/The Right to a Fair Trial in Ukraine

The Right to a Fair Trial in Ukraine

Eastern Partnership & Russia

The Right to a Fair Trial in Ukraine

In 2019, the International Society for Human Rights continued to monitor observation of the right to a fair trial in Ukraine. Since July, this work has been carried out as part of the project “Strengthening the rule of law in Ukraine” of the Ministry of Economic Development and Cooperation of the Federal Republic of Germany.

Over the past year, we have managed to significantly increase the amount of work. For the third year in a row, the number of reports prepared by the ISHR has been increasing. In 2019, 114 court monitoring reports were published. For the second year in a row, the number of observed litigations is doubled (2017 – 9 trials, 2018 – 18 trials, 2019 – 42 trials).

As positive result we consider not only “quantitative indicators” for monitoring court cases, but also new opportunities arising from the project “Strengthening the rule of law in Ukraine”. First of all, it is about working meetings with judges, lawyers, prosecutors and other representatives of target groups. For the first half of the project year, from July to December 2019, we held seven round tables in six regions of Ukraine (Kiev, Kharkov, Poltava, Zaporozhye, Zhytomyr, Lvov), on which we acquainted representatives of the local legal community with our work and plans for the future, discussed the problems faced by the judicial system. In total, these events covered 129 participants, including 26 judges and representatives of the judicial administration, 34 attorneys, 12 journalists, as well as representatives of the prosecutor’s office, the OSCE, local authorities and the public.

In 2020 and 2021, another 14 events are planned within the framework of the project, including two international conferences at which the results of our work for 2019 and 2020 will be presented. Strengthening interaction with representatives of the courts, the bar and the prosecutor’s office remains as an important task.

Monitoring, as a type of advocacy, helps to increase the transparency of the judicial process and is a means of observing the right to an open trial. During the monitoring period, we have repeatedly seen that the presence of observers encourages the courts to improve compliance with guarantees of a fair trial and build confidence in the proceedings. Litigation monitoring, carried out in the form of a long-term program, is becoming a unique diagnostic tool for the operation of key components of the justice system. This is especially relevant during the period of judicial reform in Ukraine. In addition, according to OSCE experts, trial monitoring programs are also an effective mechanism for training and involving lawyers and organizations in the process of reforming justice systems.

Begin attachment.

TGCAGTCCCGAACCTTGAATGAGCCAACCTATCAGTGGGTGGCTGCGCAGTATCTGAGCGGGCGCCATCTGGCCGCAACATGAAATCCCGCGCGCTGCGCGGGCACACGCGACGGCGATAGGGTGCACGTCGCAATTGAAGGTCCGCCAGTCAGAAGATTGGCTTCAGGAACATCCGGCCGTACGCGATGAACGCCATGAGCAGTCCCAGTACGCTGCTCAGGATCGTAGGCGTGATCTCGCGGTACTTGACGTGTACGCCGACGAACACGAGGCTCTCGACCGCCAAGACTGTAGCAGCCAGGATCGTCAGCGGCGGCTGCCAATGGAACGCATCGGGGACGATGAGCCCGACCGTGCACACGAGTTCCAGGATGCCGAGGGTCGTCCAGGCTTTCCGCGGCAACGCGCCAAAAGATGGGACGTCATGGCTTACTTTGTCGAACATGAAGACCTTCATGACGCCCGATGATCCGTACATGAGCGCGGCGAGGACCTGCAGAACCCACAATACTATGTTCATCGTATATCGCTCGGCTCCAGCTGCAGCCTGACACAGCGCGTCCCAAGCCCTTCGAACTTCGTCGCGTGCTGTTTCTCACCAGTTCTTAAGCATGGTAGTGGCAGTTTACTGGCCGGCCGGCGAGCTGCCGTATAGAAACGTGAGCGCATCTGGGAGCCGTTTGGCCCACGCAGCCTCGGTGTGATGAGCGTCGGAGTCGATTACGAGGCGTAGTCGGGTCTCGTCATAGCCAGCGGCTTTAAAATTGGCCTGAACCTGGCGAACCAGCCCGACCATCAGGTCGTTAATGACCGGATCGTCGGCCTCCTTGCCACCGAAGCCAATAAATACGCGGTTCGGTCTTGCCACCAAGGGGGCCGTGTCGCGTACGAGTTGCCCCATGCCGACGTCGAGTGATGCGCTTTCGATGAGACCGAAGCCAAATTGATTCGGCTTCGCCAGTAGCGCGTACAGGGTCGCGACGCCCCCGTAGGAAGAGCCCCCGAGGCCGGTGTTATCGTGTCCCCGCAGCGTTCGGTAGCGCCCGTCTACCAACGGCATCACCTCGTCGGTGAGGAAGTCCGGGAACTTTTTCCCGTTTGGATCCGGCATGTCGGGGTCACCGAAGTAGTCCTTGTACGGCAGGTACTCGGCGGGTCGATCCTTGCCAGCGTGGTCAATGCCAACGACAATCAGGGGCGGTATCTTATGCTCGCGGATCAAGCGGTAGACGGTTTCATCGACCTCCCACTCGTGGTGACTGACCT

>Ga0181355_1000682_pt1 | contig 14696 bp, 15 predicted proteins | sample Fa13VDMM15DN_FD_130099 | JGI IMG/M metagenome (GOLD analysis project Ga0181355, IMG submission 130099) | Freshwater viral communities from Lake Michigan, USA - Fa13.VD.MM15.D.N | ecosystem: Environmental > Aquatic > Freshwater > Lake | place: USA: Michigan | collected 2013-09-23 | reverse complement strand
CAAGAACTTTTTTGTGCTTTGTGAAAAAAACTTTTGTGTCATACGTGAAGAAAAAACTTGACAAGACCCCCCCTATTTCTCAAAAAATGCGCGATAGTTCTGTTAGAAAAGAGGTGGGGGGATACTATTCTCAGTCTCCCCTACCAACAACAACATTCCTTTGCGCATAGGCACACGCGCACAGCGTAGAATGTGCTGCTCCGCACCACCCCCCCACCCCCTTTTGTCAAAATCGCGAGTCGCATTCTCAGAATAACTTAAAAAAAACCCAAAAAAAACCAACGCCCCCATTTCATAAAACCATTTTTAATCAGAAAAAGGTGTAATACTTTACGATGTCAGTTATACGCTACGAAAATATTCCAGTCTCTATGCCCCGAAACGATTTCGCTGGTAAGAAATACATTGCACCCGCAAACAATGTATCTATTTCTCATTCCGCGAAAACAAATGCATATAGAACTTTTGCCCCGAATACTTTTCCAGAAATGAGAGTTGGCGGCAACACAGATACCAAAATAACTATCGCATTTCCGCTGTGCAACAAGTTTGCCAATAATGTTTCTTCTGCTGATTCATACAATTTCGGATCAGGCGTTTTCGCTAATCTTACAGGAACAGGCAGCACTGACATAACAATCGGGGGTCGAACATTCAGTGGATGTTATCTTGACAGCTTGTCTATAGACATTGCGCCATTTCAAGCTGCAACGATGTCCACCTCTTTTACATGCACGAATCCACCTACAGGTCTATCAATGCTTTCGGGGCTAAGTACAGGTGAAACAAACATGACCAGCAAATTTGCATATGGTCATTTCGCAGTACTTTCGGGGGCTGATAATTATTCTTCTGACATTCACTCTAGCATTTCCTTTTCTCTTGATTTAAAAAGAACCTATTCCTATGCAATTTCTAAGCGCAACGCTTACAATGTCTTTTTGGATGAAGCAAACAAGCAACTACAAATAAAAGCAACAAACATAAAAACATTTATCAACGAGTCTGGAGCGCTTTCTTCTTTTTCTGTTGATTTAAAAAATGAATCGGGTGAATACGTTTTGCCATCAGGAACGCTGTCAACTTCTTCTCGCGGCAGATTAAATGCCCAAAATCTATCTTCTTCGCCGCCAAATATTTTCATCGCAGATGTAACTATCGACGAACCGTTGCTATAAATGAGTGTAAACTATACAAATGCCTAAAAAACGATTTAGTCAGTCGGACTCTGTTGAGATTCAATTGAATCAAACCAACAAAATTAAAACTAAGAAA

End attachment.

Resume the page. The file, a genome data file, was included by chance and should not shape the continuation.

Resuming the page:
As in 2017 and 2018, observers at court hearings remain the main form of monitoring conducted by the ISHR (the total time spent by the ISHR observers in the courts in 2019 exceeds 260 hours or 33 full working days) and the publication of court hearing reports. The ISHR experts actively interacted with representatives of the bar and the court, exchanged information during working meetings and attending court hearings. When preparing our materials, we try to rely on official documents (court decisions, petitions of the parties, etc.) provided by the parties of the trial. An important part of this activity is communication with the defendants and their relatives. Monitoring materials are regularly published on the ISHR Internet resources, distributed among politicians and public figures of the EU countries, Ukrainian, European and American lawyers and human rights defenders, representatives of the OSCE monitoring mission in Ukraine and other interested parties.

In the annual report, we will once again try to highlight the main negative trends in the field of human rights violations identified in the monitoring process and qualify them based on sources of international human rights law – primarily the European Convention and the ECtHR case law, and also analyze the statistical information collected during the monitoring and compare the data with the information for 2018.

The report consists of three parts: the first part – consideration of negative trends identified in the field of legal proceedings, the second part – analysis of the collected statistical data and the third part – reports on monitoring the court hearings, which served as a source in the preparation of the report itself.

Download the full report
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